Hourly Rate vs. Commission vs. Booth Rental: What’s the Difference?
Before opening her first location in downtown Austin in 2015, Lacquer salon owner Carla Hatler did extensive research on nail salon practices in the Austin area. Over the course of three years, she found that beauty service providers frequently worked long hours and made below-minimum-wage-commission. “I understand it’s a low-margin business, so [some salons] are trying to find ways to make money, but you’re supposed to be guaranteeing that your staff is being paid minimum wage,” explains Hatler. And this isn’t exclusive to cheaper salons; Hatler found that high-end salons were doing it, too: “They’re not following labor laws.” That’s why, since opening the doors of her salon, Hatler chose to pay her nail techs hourly. “That’s one of the reasons our prices are higher,” she says.
Even so, commission-based pay is still the most popular method for nail salons, and while in some cases, salons offer low commission percentages that force nail techs to become dependent on tips, in others, commission percentages are more substantial. At Base Coat in Denver, CO, for example, nail techs have the option to either earn an hourly rate, which starts at $13/hour (and is above minimum wage) or earn 35 to 50 percent commission per service. The techs work 8-hour days, but with a one-hour lunch break built into their schedules. Tran Wills, the salon’s owner, explains she “grew up in salons,” (her mother, also a nail tech, has worked in one all of her life) and so for this reason, Wills wanted to make sure her techs were taking home a fair amount. Before tips, Base Coat nail artists can make anywhere between $2,500 to $3,500 a month, Wills says.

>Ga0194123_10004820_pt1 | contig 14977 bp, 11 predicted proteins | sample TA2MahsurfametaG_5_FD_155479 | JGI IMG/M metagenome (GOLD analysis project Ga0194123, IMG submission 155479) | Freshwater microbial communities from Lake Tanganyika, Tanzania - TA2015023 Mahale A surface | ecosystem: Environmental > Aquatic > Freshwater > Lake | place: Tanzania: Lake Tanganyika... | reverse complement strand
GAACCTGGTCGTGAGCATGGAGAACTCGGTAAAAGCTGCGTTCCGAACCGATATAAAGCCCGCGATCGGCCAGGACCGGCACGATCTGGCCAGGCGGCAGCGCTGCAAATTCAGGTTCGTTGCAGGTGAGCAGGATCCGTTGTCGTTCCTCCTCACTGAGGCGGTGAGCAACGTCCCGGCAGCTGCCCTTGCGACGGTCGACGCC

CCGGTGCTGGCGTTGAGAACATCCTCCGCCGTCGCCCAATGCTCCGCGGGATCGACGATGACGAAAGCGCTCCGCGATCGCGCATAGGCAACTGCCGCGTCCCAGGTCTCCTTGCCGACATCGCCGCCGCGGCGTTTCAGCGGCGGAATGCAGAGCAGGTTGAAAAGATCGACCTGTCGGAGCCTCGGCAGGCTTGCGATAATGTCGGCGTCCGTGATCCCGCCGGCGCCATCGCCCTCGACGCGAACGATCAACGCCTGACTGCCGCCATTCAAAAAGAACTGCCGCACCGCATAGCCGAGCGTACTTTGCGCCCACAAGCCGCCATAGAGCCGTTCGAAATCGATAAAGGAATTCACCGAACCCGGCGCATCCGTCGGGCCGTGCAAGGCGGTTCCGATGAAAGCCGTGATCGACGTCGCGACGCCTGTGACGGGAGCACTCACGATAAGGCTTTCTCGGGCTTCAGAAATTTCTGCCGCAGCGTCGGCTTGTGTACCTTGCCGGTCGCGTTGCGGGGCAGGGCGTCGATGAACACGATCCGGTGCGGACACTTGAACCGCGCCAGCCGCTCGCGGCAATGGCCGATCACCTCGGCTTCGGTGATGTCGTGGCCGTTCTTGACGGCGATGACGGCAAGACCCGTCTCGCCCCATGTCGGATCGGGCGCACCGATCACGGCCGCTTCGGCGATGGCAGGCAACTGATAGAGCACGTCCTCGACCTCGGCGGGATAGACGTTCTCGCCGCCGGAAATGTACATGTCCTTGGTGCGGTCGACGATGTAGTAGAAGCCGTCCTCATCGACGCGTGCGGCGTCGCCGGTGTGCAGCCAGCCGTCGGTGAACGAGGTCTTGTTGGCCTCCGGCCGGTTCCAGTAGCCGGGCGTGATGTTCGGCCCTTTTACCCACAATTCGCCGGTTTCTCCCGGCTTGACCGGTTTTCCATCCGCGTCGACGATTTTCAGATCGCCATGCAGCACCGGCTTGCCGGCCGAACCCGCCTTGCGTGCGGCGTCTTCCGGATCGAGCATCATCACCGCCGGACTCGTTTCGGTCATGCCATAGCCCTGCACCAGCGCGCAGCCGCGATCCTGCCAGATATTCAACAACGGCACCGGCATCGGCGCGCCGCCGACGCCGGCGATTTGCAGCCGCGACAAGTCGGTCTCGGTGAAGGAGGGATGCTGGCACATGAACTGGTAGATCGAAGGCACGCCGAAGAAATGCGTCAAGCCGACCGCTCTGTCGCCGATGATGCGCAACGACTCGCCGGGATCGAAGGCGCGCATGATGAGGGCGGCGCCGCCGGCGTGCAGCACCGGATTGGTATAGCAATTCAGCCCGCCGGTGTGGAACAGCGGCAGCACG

At Olive and June in Los Angeles, a shop sign explains the reasoning behind a new 10 percent charge appearing on customers’ bills. “We are proud to announce that we’ve transitioned our manicurist team from freelancers to employees,” the sign reads, continuing: “In order to help support this, an employee benefits charge of 10 percent will be added to all services. This charge is not a tip.”